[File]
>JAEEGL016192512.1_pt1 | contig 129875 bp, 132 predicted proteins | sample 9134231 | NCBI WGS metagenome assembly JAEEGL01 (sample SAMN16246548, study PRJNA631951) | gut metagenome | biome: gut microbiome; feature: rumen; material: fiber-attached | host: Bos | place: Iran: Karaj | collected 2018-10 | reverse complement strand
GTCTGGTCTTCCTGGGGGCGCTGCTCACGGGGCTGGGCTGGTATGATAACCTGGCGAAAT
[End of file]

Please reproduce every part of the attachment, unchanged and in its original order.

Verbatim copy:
>JAEEGL016192512.1_pt1 | contig 129875 bp, 132 predicted proteins | sample 9134231 | NCBI WGS metagenome assembly JAEEGL01 (sample SAMN16246548, study PRJNA631951) | gut metagenome | biome: gut microbiome; feature: rumen; material: fiber-attached | host: Bos | place: Iran: Karaj | collected 2018-10 | reverse complement strand
GTCTGGTCTTCCTGGGGGCGCTGCTCACGGGGCTGGGCTGGTATGATAACCTGGCGAAAT